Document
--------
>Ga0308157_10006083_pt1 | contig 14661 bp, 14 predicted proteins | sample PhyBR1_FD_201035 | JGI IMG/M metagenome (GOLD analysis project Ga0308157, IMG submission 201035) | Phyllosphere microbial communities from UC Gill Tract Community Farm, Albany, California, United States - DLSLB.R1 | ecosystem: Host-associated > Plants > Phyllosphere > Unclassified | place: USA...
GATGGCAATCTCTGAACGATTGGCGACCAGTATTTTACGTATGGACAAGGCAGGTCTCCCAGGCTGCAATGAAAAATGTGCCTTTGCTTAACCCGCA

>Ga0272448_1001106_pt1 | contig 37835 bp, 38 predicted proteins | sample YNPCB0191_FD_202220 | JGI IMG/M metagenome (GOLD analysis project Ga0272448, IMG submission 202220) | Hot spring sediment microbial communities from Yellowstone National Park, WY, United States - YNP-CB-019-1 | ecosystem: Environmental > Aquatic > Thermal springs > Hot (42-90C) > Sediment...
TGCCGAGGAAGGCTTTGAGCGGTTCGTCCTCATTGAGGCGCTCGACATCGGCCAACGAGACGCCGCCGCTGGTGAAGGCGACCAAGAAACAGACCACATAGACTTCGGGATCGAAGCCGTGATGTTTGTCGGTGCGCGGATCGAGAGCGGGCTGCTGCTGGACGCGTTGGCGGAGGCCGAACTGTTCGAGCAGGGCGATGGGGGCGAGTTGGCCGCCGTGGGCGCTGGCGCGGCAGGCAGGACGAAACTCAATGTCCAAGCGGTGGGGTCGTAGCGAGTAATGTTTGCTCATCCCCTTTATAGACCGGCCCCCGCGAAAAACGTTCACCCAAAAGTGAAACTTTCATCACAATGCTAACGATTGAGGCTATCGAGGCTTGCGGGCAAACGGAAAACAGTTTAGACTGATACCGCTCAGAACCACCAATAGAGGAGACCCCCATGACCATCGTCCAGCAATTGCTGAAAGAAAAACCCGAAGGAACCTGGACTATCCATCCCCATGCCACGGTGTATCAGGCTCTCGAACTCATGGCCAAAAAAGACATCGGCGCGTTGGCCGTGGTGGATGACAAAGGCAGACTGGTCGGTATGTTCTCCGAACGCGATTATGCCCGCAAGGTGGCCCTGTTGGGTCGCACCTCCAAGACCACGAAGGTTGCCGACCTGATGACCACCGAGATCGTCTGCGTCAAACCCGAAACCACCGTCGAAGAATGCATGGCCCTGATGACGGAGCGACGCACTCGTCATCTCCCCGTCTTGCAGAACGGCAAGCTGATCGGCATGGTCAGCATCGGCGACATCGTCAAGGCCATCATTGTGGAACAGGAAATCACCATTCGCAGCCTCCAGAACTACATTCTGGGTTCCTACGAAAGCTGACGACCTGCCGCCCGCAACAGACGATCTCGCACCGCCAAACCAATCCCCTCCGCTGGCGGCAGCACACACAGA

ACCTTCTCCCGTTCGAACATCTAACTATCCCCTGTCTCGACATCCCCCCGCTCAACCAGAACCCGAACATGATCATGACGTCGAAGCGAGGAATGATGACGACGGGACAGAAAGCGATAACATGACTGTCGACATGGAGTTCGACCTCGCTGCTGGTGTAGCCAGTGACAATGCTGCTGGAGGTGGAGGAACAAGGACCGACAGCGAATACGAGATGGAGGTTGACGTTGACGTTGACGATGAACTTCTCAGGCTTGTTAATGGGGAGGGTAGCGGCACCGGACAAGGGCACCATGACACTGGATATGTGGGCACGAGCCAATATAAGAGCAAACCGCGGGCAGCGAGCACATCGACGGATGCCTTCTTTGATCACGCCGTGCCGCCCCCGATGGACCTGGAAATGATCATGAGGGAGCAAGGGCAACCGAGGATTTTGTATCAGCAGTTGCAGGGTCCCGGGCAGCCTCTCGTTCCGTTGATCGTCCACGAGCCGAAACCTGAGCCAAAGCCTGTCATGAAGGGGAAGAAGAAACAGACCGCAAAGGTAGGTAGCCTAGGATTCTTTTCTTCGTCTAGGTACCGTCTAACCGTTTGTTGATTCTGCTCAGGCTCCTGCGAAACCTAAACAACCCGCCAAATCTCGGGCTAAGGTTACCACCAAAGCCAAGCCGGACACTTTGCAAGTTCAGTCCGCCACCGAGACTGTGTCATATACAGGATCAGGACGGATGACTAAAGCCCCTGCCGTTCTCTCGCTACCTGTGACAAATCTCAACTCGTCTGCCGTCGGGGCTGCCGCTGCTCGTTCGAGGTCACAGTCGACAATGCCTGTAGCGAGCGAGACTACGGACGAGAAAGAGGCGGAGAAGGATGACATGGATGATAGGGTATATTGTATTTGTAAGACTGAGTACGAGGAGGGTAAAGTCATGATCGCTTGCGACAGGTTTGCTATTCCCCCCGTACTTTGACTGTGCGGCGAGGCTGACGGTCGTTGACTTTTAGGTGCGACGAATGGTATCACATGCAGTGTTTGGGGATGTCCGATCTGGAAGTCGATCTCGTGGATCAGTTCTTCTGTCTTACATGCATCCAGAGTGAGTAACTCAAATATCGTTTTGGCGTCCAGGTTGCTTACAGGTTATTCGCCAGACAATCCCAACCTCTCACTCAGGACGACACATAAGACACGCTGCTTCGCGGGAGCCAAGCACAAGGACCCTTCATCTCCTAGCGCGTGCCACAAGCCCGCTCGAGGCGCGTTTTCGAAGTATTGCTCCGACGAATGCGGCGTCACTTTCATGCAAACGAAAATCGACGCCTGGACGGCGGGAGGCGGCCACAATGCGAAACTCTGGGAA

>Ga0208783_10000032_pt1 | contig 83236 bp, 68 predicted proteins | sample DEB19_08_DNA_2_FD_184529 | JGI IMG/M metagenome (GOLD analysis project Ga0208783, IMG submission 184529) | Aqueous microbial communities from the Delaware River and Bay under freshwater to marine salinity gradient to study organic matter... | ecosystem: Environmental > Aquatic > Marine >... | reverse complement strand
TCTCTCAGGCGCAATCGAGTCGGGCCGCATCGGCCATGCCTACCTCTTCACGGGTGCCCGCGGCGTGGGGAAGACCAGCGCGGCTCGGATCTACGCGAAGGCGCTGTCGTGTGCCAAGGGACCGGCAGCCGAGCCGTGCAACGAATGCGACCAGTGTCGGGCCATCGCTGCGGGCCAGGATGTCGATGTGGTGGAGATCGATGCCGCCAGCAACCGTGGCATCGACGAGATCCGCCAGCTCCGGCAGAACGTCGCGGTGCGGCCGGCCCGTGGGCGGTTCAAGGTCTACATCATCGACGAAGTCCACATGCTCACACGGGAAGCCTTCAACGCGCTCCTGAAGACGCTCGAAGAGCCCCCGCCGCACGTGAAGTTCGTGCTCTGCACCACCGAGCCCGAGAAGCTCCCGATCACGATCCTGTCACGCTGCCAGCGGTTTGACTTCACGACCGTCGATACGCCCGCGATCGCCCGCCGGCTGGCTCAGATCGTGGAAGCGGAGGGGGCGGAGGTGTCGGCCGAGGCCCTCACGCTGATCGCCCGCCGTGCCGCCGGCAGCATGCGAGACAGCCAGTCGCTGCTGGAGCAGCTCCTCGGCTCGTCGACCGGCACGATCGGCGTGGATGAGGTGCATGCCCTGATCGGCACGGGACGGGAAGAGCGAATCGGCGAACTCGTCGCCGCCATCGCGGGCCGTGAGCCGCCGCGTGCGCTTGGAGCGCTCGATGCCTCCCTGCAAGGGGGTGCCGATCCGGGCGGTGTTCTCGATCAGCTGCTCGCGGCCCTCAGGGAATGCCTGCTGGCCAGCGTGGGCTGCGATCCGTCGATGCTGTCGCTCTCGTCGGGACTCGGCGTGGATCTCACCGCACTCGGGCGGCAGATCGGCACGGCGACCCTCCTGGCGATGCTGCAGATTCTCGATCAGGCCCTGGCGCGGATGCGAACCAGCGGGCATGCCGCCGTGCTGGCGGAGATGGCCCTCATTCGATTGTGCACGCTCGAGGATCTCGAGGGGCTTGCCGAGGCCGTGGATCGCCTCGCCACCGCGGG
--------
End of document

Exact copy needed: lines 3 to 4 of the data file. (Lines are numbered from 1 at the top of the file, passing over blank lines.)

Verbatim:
>Ga0272448_1001106_pt1 | contig 37835 bp, 38 predicted proteins | sample YNPCB0191_FD_202220 | JGI IMG/M metagenome (GOLD analysis project Ga0272448, IMG submission 202220) | Hot spring sediment microbial communities from Yellowstone National Park, WY, United States - YNP-CB-019-1 | ecosystem: Environmental > Aquatic > Thermal springs > Hot (42-90C) > Sediment...
TGCCGAGGAAGGCTTTGAGCGGTTCGTCCTCATTGAGGCGCTCGACATCGGCCAACGAGACGCCGCCGCTGGTGAAGGCGACCAAGAAACAGACCACATAGACTTCGGGATCGAAGCCGTGATGTTTGTCGGTGCGCGGATCGAGAGCGGGCTGCTGCTGGACGCGTTGGCGGAGGCCGAACTGTTCGAGCAGGGCGATGGGGGCGAGTTGGCCGCCGTGGGCGCTGGCGCGGCAGGCAGGACGAAACTCAATGTCCAAGCGGTGGGGTCGTAGCGAGTAATGTTTGCTCATCCCCTTTATAGACCGGCCCCCGCGAAAAACGTTCACCCAAAAGTGAAACTTTCATCACAATGCTAACGATTGAGGCTATCGAGGCTTGCGGGCAAACGGAAAACAGTTTAGACTGATACCGCTCAGAACCACCAATAGAGGAGACCCCCATGACCATCGTCCAGCAATTGCTGAAAGAAAAACCCGAAGGAACCTGGACTATCCATCCCCATGCCACGGTGTATCAGGCTCTCGAACTCATGGCCAAAAAAGACATCGGCGCGTTGGCCGTGGTGGATGACAAAGGCAGACTGGTCGGTATGTTCTCCGAACGCGATTATGCCCGCAAGGTGGCCCTGTTGGGTCGCACCTCCAAGACCACGAAGGTTGCCGACCTGATGACCACCGAGATCGTCTGCGTCAAACCCGAAACCACCGTCGAAGAATGCATGGCCCTGATGACGGAGCGACGCACTCGTCATCTCCCCGTCTTGCAGAACGGCAAGCTGATCGGCATGGTCAGCATCGGCGACATCGTCAAGGCCATCATTGTGGAACAGGAAATCACCATTCGCAGCCTCCAGAACTACATTCTGGGTTCCTACGAAAGCTGACGACCTGCCGCCCGCAACAGACGATCTCGCACCGCCAAACCAATCCCCTCCGCTGGCGGCAGCACACACAGA